Tea party star Rep. Allen West, R-Fla., would not completely rule out a Senate run during an interview with West Palm Beach-based WPTV-TV, saying "the door is cracked very slightly" on launching a bid to challenge Sen. Bill Nelson, D-Fla.
The GOP primary field in Florida has been in a state of uncertainty since state Senate President Mike Haridopolos unexpectedly dropped out of the race in mid-July.
Since Haridopolos' departure, environmental consultant Nick Loeb has been expressing interest in the race, and there has been speculation regarding a possible Rep. Vern Buchanan, R-Fla., candidacy as well. And after dropping out, Haridopolos mentioned a number of candidates he hoped might jump in, a list that included West along with former Gov. Jeb Bush and Reps. Connie Mack IV and Jeff Miller.
While former state House Majority Leader Adam Hasner and former Sen. George LeMieux are the most prominent candidates in the current field, a recent poll that had ret. Army Col. Mike McCalister leading the field shows how wide-open this race still is.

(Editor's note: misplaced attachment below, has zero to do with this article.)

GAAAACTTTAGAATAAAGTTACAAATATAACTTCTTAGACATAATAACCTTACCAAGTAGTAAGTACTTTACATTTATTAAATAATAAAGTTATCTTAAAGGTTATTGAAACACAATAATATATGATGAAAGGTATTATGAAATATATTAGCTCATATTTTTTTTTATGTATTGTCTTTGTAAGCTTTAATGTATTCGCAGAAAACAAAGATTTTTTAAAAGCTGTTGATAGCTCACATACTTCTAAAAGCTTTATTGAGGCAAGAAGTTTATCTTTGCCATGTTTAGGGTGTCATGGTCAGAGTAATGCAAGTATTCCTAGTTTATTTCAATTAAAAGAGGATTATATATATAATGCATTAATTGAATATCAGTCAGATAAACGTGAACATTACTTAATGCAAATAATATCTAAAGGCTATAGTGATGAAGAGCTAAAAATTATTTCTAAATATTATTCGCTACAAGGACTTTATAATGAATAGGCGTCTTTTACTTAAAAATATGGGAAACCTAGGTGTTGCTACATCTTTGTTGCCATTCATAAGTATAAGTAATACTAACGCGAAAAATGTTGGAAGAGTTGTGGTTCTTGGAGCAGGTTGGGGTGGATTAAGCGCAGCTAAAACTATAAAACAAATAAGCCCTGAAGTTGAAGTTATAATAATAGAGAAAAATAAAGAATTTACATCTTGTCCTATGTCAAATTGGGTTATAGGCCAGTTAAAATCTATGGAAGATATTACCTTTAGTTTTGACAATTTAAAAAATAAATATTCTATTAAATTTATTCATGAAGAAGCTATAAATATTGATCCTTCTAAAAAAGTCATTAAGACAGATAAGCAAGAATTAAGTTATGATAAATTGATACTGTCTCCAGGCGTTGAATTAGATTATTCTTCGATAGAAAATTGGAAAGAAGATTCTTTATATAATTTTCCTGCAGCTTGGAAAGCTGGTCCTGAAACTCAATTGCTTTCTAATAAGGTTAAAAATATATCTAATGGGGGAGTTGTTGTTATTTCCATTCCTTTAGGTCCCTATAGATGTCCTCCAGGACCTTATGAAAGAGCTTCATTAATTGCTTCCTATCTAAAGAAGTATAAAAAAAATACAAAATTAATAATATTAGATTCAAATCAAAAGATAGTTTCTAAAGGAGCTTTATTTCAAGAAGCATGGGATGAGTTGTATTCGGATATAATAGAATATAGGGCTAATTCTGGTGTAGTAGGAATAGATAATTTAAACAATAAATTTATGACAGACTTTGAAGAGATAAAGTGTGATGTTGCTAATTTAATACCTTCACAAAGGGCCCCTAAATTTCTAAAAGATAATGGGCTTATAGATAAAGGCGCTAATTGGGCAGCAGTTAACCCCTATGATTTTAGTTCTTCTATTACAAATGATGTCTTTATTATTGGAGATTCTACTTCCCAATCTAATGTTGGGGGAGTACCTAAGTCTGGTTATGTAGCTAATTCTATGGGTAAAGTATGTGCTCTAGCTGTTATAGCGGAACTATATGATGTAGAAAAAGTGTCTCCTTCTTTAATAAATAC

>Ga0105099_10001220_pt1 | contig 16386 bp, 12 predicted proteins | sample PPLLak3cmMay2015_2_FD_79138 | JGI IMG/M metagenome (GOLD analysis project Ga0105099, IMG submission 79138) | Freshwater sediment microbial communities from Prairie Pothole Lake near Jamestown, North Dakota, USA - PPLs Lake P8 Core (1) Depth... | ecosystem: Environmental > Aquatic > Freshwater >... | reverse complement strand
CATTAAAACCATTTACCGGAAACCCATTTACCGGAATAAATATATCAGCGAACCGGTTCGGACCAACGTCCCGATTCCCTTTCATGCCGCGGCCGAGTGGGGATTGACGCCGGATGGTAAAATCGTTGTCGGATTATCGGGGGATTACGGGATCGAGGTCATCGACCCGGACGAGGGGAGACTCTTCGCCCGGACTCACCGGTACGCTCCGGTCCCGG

West's House district
, which covers most of the Atlantic coasts of Broward and Palm Beach counties but also twists and turns to gobble up Republican-leaning territory, was described by the Almanac of American Politics as "a testament to the advances in redistricting software." Republicans drew the lines in 2000 to create a palatable district for then-Rep. Clay Shaw
The district was nonetheless claimed by Democrats in 2006 until West won it back in 2010. But with Florida voters in 2010 also approving the Fair Districts amendments designed to eliminate gerrymandering, West may find that there is no congressional district in south Florida that shares his conservative Republican ideology. The entire process is dominated by uncertainty: Reps. Corrine Brown
, D-Fla., and Mario Diaz-Balart
, R-Fla., are suing to prevent the amendments from taking effect, and Democrats currently don't trust Republicans in the state legislature to abide by the newly-approved amendments (Republicans control both chambers of the state House and the governorship).
In other words, considering his fundraising prowess and national profile, West may actually find a Senate run easier than a bid to return to the House in 2013, especially considering the relative weakness of the GOP field thus far.